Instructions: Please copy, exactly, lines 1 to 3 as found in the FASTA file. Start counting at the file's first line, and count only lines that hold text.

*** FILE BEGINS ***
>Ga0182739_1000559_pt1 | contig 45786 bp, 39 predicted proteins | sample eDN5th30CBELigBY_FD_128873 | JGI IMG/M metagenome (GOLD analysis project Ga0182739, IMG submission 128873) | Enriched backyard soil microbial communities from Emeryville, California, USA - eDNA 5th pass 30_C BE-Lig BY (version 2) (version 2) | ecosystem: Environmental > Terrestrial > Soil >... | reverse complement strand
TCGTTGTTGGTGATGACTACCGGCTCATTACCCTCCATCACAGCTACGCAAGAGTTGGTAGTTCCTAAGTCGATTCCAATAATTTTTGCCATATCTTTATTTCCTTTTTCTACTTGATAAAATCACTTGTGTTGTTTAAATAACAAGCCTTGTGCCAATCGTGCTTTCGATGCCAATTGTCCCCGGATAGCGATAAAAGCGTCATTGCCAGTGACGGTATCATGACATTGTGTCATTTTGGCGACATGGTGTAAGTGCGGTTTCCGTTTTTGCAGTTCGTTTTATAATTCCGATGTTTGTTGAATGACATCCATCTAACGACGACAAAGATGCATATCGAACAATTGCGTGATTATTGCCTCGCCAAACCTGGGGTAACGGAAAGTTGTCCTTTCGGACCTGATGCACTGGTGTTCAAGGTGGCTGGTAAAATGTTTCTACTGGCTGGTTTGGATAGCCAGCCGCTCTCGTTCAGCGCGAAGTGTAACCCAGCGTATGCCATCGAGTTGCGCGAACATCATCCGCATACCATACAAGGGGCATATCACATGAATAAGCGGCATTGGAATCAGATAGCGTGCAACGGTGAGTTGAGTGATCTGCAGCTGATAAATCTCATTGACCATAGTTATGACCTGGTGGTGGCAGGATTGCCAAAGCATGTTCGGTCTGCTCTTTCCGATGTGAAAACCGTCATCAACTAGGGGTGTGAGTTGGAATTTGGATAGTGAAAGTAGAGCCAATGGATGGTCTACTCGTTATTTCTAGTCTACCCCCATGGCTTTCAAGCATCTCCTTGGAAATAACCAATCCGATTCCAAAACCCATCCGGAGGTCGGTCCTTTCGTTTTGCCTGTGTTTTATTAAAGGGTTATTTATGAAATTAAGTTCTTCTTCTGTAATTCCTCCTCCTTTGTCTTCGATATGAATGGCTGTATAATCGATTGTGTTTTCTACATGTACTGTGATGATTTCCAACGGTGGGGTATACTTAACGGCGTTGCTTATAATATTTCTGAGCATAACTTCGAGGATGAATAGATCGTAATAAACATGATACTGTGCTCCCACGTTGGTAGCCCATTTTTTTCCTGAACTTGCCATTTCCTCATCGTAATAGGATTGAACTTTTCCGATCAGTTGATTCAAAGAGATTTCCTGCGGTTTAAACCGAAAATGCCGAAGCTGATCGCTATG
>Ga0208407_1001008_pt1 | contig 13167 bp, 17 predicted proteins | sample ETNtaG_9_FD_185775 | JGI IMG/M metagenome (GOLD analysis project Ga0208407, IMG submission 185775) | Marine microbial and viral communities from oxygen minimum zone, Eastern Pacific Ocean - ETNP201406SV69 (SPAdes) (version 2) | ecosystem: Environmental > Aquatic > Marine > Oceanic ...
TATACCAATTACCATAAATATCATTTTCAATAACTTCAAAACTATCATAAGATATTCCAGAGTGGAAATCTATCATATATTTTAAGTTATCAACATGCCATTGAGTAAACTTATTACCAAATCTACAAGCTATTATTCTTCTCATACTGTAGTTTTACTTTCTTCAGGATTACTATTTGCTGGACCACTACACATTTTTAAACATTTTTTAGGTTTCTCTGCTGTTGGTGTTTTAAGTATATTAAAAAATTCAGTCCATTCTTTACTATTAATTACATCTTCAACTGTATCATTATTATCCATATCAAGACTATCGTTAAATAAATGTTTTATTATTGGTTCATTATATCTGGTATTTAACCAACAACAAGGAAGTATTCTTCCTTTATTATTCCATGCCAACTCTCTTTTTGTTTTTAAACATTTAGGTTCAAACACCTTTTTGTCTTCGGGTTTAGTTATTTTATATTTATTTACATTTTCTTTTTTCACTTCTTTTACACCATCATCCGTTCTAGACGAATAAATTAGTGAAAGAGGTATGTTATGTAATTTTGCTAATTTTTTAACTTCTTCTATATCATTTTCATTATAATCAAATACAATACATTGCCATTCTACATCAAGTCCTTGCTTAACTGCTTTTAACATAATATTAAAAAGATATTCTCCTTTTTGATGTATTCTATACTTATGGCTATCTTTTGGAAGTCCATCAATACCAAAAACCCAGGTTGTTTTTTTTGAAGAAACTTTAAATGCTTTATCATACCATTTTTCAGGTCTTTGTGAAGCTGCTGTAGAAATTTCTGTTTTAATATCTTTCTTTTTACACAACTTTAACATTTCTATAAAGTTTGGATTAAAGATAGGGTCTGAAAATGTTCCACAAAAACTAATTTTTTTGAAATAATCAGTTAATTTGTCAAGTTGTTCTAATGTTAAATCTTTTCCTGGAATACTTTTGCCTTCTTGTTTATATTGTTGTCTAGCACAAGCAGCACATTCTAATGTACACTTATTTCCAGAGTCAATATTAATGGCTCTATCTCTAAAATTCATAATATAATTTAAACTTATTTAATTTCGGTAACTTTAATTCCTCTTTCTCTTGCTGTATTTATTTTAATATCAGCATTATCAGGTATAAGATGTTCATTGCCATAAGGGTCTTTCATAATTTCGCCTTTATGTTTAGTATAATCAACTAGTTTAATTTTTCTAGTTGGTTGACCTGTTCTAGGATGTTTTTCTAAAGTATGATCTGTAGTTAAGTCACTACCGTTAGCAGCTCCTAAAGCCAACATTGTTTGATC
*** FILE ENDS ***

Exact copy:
>Ga0182739_1000559_pt1 | contig 45786 bp, 39 predicted proteins | sample eDN5th30CBELigBY_FD_128873 | JGI IMG/M metagenome (GOLD analysis project Ga0182739, IMG submission 128873) | Enriched backyard soil microbial communities from Emeryville, California, USA - eDNA 5th pass 30_C BE-Lig BY (version 2) (version 2) | ecosystem: Environmental > Terrestrial > Soil >... | reverse complement strand
TCGTTGTTGGTGATGACTACCGGCTCATTACCCTCCATCACAGCTACGCAAGAGTTGGTAGTTCCTAAGTCGATTCCAATAATTTTTGCCATATCTTTATTTCCTTTTTCTACTTGATAAAATCACTTGTGTTGTTTAAATAACAAGCCTTGTGCCAATCGTGCTTTCGATGCCAATTGTCCCCGGATAGCGATAAAAGCGTCATTGCCAGTGACGGTATCATGACATTGTGTCATTTTGGCGACATGGTGTAAGTGCGGTTTCCGTTTTTGCAGTTCGTTTTATAATTCCGATGTTTGTTGAATGACATCCATCTAACGACGACAAAGATGCATATCGAACAATTGCGTGATTATTGCCTCGCCAAACCTGGGGTAACGGAAAGTTGTCCTTTCGGACCTGATGCACTGGTGTTCAAGGTGGCTGGTAAAATGTTTCTACTGGCTGGTTTGGATAGCCAGCCGCTCTCGTTCAGCGCGAAGTGTAACCCAGCGTATGCCATCGAGTTGCGCGAACATCATCCGCATACCATACAAGGGGCATATCACATGAATAAGCGGCATTGGAATCAGATAGCGTGCAACGGTGAGTTGAGTGATCTGCAGCTGATAAATCTCATTGACCATAGTTATGACCTGGTGGTGGCAGGATTGCCAAAGCATGTTCGGTCTGCTCTTTCCGATGTGAAAACCGTCATCAACTAGGGGTGTGAGTTGGAATTTGGATAGTGAAAGTAGAGCCAATGGATGGTCTACTCGTTATTTCTAGTCTACCCCCATGGCTTTCAAGCATCTCCTTGGAAATAACCAATCCGATTCCAAAACCCATCCGGAGGTCGGTCCTTTCGTTTTGCCTGTGTTTTATTAAAGGGTTATTTATGAAATTAAGTTCTTCTTCTGTAATTCCTCCTCCTTTGTCTTCGATATGAATGGCTGTATAATCGATTGTGTTTTCTACATGTACTGTGATGATTTCCAACGGTGGGGTATACTTAACGGCGTTGCTTATAATATTTCTGAGCATAACTTCGAGGATGAATAGATCGTAATAAACATGATACTGTGCTCCCACGTTGGTAGCCCATTTTTTTCCTGAACTTGCCATTTCCTCATCGTAATAGGATTGAACTTTTCCGATCAGTTGATTCAAAGAGATTTCCTGCGGTTTAAACCGAAAATGCCGAAGCTGATCGCTATG
>Ga0208407_1001008_pt1 | contig 13167 bp, 17 predicted proteins | sample ETNtaG_9_FD_185775 | JGI IMG/M metagenome (GOLD analysis project Ga0208407, IMG submission 185775) | Marine microbial and viral communities from oxygen minimum zone, Eastern Pacific Ocean - ETNP201406SV69 (SPAdes) (version 2) | ecosystem: Environmental > Aquatic > Marine > Oceanic ...